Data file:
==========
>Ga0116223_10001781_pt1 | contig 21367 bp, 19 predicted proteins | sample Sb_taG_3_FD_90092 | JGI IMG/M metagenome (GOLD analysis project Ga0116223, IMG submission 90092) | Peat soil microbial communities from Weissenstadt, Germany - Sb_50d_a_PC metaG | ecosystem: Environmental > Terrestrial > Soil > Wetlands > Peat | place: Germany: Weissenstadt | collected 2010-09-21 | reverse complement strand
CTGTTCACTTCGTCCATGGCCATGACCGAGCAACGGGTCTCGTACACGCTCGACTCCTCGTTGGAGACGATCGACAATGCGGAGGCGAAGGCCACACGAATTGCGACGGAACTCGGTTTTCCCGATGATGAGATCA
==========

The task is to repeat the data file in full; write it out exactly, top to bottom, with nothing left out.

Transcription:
>Ga0116223_10001781_pt1 | contig 21367 bp, 19 predicted proteins | sample Sb_taG_3_FD_90092 | JGI IMG/M metagenome (GOLD analysis project Ga0116223, IMG submission 90092) | Peat soil microbial communities from Weissenstadt, Germany - Sb_50d_a_PC metaG | ecosystem: Environmental > Terrestrial > Soil > Wetlands > Peat | place: Germany: Weissenstadt | collected 2010-09-21 | reverse complement strand
CTGTTCACTTCGTCCATGGCCATGACCGAGCAACGGGTCTCGTACACGCTCGACTCCTCGTTGGAGACGATCGACAATGCGGAGGCGAAGGCCACACGAATTGCGACGGAACTCGGTTTTCCCGATGATGAGATCA